Under grey skies at noon on November 6, 1958 the 83-year old Winston Churchill received the Cross of Lorraine from Charles de Gaulle in a simple ceremony held in Paris in the garden of the Hotel Matignon, the residence of the French premier. With 60 high-ranking British and French officials looking on, De Gaulle and Churchill inspected the honor guard drawn from the French army, navy, and air force before the band played the two national anthems. Churchill was wearing a scarf and overcoat and leaning heavily on a stick, while de Gaulle was dressed in his plain military uniform and two-starred kepi. De Gaulle pinned the cross on Churchill’s dark overcoat while repeating the order’s admission declaration, “We recognize you as our companion for the liberation of France in its honor and in its victory.”

Afterwards De Gaulle and Churchill moved to a nearby salon where the former British prime minister made a short speech. He spoke in English, reminding the audience that he had spoken to Frenchmen in their own language during the war but that he did not “want to subject you to the ordeals of darker and sterner days.” In his remarks Churchill recalled saying of de Gaulle after their first meeting in 1940, “There is the constable of France.” Eighteen years later he reflected, “How well he lived up to that title.” De Gaulle replied in French saying about Churchill, “Today’s ceremony signifies simply that France knows what it owes him. I want him to know this: He who has just had the honor of decorating him esteems him and admires him today more than ever.” Churchill was visibly moved as de Gaulle spoke. Churchill and De Gaulle along with their wives and 20 guests lunched together at the Hotel Matignon. Later that afternoon Churchill and wife Clementine were received by President Rene Coty at the Elysee palace before they departed Paris by plane for Nice.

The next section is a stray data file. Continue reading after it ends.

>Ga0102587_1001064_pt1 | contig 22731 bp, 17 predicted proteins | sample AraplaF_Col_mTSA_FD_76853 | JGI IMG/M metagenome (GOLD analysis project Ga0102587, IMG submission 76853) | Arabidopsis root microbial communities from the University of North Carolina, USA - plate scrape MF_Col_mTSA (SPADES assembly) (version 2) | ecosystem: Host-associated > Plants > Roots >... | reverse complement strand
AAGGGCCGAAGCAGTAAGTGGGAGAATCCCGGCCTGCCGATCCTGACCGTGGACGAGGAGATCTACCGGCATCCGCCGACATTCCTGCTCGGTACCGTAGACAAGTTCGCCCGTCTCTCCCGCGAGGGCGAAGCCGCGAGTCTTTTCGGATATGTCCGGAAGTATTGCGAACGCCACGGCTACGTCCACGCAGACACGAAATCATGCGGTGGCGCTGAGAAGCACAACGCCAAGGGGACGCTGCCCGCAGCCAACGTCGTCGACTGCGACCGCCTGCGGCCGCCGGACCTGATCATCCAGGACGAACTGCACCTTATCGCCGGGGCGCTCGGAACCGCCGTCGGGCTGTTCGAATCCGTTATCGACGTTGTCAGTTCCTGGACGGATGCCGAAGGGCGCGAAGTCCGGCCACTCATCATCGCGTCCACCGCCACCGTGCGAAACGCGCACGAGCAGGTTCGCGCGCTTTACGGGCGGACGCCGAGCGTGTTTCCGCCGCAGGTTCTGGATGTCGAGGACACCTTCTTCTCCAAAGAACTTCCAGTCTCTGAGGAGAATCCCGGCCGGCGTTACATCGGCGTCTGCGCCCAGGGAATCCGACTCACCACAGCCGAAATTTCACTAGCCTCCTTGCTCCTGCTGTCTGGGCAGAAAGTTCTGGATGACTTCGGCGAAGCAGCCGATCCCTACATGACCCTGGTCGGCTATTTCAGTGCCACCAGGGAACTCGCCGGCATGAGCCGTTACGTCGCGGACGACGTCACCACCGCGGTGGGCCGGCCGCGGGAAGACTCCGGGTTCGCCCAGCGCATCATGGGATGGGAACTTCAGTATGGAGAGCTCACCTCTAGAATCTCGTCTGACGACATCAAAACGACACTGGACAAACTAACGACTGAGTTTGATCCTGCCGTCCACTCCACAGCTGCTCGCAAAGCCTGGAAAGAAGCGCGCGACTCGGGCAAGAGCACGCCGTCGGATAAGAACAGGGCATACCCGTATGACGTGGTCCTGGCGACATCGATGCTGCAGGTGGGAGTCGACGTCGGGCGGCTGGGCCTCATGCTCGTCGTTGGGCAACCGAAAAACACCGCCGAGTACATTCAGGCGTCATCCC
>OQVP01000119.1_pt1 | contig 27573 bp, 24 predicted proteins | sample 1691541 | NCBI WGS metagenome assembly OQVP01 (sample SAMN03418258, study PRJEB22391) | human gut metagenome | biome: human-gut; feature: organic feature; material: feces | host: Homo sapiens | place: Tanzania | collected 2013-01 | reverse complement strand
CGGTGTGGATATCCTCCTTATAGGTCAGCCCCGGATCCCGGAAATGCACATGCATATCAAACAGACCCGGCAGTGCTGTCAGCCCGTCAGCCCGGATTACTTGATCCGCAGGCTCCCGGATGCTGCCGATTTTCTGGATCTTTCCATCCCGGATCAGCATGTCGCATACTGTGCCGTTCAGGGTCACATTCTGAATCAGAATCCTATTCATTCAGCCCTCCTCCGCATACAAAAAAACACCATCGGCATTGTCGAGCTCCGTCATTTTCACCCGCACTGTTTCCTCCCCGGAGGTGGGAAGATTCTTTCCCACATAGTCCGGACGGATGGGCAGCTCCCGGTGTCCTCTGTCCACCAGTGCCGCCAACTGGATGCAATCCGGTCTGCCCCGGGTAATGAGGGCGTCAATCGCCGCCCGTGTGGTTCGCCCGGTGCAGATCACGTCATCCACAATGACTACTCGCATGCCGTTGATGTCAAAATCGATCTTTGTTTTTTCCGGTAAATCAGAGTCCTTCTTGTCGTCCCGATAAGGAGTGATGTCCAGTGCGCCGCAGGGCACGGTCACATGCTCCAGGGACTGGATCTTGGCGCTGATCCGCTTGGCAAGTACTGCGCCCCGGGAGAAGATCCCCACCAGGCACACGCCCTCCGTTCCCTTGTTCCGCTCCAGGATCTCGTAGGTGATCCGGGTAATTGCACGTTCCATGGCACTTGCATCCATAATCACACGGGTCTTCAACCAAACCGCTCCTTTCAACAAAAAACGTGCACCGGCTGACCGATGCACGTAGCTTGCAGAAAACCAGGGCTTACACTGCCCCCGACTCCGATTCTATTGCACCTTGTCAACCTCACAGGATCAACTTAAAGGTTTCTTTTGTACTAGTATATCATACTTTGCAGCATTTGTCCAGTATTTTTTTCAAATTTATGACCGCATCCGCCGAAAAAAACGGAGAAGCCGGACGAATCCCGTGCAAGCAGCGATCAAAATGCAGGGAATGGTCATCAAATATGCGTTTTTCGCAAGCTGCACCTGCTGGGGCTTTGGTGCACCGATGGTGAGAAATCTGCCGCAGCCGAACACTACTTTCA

The meeting between Churchill and de Gaulle in 1958 was probably their first meeting since November 1945.